One motivating factor to find a bipartisan deal on full-year spending bills is the FRA provision under which there will be temporary caps at 99% of current funding levels (FY2023) if all 12 appropriations bills are not passed by January 1 of either 2024 or 2025, respectively (with the technical sequester enforcement mechanism related to the funding reduction taking effect on April 30).

The CR includes health provisions and a farm bill extension (through September 30, 2024), but a tax package is not included. There won't be a must-pass year-end appropriations bill, to which such tax packages are typically appended, and it remains to be seen whether tax provisions can be added to spending bills to follow in January or February, or other legislation in between now and then. Federal Aviation Administration (FAA) authorization and taxes expire December 31, under the prior CR, and it's unclear how they will be addressed. Additionally, Section 702 of the Foreign Intelligence Surveillance Act (FISA) will expire at the end of December, and after the CR vote November 15 the Senate voted to go to conference with the House on the National Defense Authorization Act (H.R. 2670).

Tax — In a November 16 Bloomberg Daily Tax Report (DTR) story on prospects for a tax package, Ways & Means member Rep. Ron Estes (R-KS) "cited legislation like the Federal Aviation Authorization, which contains tax provisions, as potential vehicles … Most observers were more pessimistic, though, calling the end of the year the final chance for getting a bill done until after the 2024 election. Following the election, Congress will need to address many of the 2017 GOP tax law provisions set to expire after 2025. 'If we don't get it done this year, we may not get it done before '25,' said Rep. Kevin Hern (R-Okla.), a Ways and Means member. 'There's no mechanism to get it done next year in an election year.'"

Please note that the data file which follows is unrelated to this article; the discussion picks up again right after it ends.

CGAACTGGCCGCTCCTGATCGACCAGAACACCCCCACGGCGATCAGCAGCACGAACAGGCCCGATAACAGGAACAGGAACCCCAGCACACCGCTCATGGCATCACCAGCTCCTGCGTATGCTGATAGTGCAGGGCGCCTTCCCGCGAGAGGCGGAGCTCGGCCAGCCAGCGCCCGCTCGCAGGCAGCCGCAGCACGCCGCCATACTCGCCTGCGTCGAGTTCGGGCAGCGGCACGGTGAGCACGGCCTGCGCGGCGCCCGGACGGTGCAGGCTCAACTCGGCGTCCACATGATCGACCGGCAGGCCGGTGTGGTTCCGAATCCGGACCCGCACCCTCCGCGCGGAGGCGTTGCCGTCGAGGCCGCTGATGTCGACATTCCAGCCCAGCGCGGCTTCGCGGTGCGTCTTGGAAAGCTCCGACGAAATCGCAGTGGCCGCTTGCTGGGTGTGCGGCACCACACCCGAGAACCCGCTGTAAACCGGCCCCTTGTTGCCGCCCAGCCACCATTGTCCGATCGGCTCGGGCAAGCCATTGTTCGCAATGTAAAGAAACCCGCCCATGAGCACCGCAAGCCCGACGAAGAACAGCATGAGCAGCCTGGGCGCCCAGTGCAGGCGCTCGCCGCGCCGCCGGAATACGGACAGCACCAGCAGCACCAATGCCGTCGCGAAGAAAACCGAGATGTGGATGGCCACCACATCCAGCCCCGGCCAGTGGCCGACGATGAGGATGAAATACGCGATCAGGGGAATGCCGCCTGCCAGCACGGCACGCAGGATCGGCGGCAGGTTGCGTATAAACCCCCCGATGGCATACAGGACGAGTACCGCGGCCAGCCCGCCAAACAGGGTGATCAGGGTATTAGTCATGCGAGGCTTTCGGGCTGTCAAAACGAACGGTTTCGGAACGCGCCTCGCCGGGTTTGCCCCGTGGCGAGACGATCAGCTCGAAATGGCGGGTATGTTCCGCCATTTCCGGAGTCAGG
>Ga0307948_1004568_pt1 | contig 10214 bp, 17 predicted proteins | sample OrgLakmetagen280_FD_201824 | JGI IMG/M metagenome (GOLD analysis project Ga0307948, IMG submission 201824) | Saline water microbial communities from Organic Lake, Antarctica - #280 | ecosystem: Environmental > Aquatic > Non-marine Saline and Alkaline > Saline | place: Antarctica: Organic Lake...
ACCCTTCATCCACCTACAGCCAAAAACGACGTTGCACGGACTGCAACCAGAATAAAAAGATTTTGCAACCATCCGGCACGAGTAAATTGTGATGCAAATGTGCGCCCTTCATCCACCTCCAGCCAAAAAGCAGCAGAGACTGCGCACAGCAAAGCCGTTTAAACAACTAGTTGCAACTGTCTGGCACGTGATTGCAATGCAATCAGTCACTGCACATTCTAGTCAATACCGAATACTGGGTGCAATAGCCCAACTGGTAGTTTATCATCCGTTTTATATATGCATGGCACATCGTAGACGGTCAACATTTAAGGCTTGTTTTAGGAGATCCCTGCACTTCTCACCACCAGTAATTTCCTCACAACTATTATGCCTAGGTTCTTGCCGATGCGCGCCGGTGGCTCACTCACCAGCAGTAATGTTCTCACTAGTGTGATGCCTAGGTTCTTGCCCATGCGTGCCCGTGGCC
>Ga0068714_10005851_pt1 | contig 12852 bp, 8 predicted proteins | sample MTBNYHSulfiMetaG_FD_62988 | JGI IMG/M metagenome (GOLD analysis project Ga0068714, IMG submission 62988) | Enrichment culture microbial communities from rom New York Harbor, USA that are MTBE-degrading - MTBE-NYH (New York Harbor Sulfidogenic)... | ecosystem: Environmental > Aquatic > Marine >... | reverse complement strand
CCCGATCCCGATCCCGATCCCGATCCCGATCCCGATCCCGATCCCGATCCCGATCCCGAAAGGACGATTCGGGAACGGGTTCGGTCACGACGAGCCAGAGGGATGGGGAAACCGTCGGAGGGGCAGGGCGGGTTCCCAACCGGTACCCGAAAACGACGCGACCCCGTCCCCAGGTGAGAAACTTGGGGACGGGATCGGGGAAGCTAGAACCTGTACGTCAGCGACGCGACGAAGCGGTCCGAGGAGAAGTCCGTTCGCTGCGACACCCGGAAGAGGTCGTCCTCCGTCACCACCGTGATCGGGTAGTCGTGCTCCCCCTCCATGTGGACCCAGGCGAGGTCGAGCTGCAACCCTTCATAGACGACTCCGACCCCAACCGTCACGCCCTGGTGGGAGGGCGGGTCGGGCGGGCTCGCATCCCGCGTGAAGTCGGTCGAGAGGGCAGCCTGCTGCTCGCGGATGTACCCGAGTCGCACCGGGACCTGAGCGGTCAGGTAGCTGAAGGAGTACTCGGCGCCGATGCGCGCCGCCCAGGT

New this morning: IRS proposed regulations (REG-132569-17) relating to the energy credit under Section 48. "In connection with the Inflation Reduction Act of 2022, the proposed regulations would: update the types of energy property eligible for the energy credit, including additional types of energy property added by that law; clarify the application of new credit transfer rules to the energy credit recapture rules applicable to failures to satisfy the prevailing wage requirements, including notification requirements for eligible taxpayers; and include qualified interconnection costs in the basis of some lower-output energy properties," IRS said. "The proposed regulations would also provide additional requirements and rules generally applicable to energy property, such as rules regarding: functionally interdependent components; property that is an integral part of an energy property; application of an '80/20 Rule' to retrofitted energy property; dual use property; separate ownership of components of an energy property; property that could be eligible for multiple Federal income tax credits; and the election to treat qualified facilities eligible for the renewable electricity production credit instead as property eligible for the energy credit."

Senate Finance Committee Chair Ron Wyden (D-(OR) and others November 16 announced The Ending the Carried Interest Loophole Act to prevent re-characterization of income by requiring fund managers to recognize their annual compensation, which would then be taxed at ordinary income rates.